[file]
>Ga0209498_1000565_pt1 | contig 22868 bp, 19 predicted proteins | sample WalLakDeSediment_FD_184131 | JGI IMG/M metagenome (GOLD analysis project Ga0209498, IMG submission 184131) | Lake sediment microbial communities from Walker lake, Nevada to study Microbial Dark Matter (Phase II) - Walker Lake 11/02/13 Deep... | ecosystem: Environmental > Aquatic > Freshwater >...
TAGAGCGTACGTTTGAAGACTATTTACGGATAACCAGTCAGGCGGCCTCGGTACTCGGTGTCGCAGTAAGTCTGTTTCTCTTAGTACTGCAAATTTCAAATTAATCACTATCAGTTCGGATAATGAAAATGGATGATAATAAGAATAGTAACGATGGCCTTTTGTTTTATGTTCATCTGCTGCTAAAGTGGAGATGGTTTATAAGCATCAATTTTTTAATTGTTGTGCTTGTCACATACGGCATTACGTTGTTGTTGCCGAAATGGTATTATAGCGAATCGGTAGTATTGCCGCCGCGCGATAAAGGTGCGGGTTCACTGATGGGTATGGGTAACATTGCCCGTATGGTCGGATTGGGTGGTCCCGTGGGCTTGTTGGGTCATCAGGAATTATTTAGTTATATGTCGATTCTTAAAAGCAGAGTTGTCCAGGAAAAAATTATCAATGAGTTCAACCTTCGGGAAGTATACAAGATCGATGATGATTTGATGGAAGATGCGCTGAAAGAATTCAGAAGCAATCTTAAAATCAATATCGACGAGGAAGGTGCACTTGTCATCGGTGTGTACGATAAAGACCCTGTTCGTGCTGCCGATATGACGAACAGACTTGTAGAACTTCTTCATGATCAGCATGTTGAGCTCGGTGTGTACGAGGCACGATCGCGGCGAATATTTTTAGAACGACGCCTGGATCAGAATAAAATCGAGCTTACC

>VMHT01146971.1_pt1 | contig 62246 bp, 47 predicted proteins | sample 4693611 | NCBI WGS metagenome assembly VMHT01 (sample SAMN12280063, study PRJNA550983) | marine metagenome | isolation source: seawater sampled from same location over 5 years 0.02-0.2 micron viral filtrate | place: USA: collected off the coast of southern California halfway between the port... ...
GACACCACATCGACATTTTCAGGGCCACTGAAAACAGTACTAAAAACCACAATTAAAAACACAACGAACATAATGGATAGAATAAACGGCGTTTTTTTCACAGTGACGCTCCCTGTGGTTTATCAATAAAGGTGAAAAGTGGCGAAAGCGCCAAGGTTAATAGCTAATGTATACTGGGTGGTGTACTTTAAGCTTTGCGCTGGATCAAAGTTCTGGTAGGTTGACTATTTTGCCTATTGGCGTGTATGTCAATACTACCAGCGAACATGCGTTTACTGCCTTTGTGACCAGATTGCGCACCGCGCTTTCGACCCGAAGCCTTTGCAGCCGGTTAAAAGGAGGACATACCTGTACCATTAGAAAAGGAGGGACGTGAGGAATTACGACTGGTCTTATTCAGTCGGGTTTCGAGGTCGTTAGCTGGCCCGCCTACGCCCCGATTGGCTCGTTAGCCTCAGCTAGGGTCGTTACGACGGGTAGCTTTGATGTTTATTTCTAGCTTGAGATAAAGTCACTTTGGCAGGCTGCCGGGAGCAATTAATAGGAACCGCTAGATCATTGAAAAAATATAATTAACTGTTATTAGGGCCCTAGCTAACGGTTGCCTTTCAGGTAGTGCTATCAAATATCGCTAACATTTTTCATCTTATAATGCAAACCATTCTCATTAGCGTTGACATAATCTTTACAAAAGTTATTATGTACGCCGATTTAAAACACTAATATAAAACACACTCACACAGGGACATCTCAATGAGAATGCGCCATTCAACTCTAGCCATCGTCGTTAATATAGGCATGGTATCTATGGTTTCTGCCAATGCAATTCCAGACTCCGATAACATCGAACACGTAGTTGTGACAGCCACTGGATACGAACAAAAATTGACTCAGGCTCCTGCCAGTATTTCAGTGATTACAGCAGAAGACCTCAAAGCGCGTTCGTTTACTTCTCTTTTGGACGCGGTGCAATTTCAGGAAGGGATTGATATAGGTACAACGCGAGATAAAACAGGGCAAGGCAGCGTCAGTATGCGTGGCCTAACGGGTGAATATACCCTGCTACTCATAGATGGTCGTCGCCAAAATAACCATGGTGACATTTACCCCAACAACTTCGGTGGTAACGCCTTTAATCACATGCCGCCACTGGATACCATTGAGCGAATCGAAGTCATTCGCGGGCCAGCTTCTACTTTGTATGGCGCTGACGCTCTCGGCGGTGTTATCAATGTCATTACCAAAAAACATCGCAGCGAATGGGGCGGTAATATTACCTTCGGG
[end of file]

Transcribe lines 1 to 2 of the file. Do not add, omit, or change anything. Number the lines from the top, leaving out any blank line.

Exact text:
>Ga0209498_1000565_pt1 | contig 22868 bp, 19 predicted proteins | sample WalLakDeSediment_FD_184131 | JGI IMG/M metagenome (GOLD analysis project Ga0209498, IMG submission 184131) | Lake sediment microbial communities from Walker lake, Nevada to study Microbial Dark Matter (Phase II) - Walker Lake 11/02/13 Deep... | ecosystem: Environmental > Aquatic > Freshwater >...
TAGAGCGTACGTTTGAAGACTATTTACGGATAACCAGTCAGGCGGCCTCGGTACTCGGTGTCGCAGTAAGTCTGTTTCTCTTAGTACTGCAAATTTCAAATTAATCACTATCAGTTCGGATAATGAAAATGGATGATAATAAGAATAGTAACGATGGCCTTTTGTTTTATGTTCATCTGCTGCTAAAGTGGAGATGGTTTATAAGCATCAATTTTTTAATTGTTGTGCTTGTCACATACGGCATTACGTTGTTGTTGCCGAAATGGTATTATAGCGAATCGGTAGTATTGCCGCCGCGCGATAAAGGTGCGGGTTCACTGATGGGTATGGGTAACATTGCCCGTATGGTCGGATTGGGTGGTCCCGTGGGCTTGTTGGGTCATCAGGAATTATTTAGTTATATGTCGATTCTTAAAAGCAGAGTTGTCCAGGAAAAAATTATCAATGAGTTCAACCTTCGGGAAGTATACAAGATCGATGATGATTTGATGGAAGATGCGCTGAAAGAATTCAGAAGCAATCTTAAAATCAATATCGACGAGGAAGGTGCACTTGTCATCGGTGTGTACGATAAAGACCCTGTTCGTGCTGCCGATATGACGAACAGACTTGTAGAACTTCTTCATGATCAGCATGTTGAGCTCGGTGTGTACGAGGCACGATCGCGGCGAATATTTTTAGAACGACGCCTGGATCAGAATAAAATCGAGCTTACC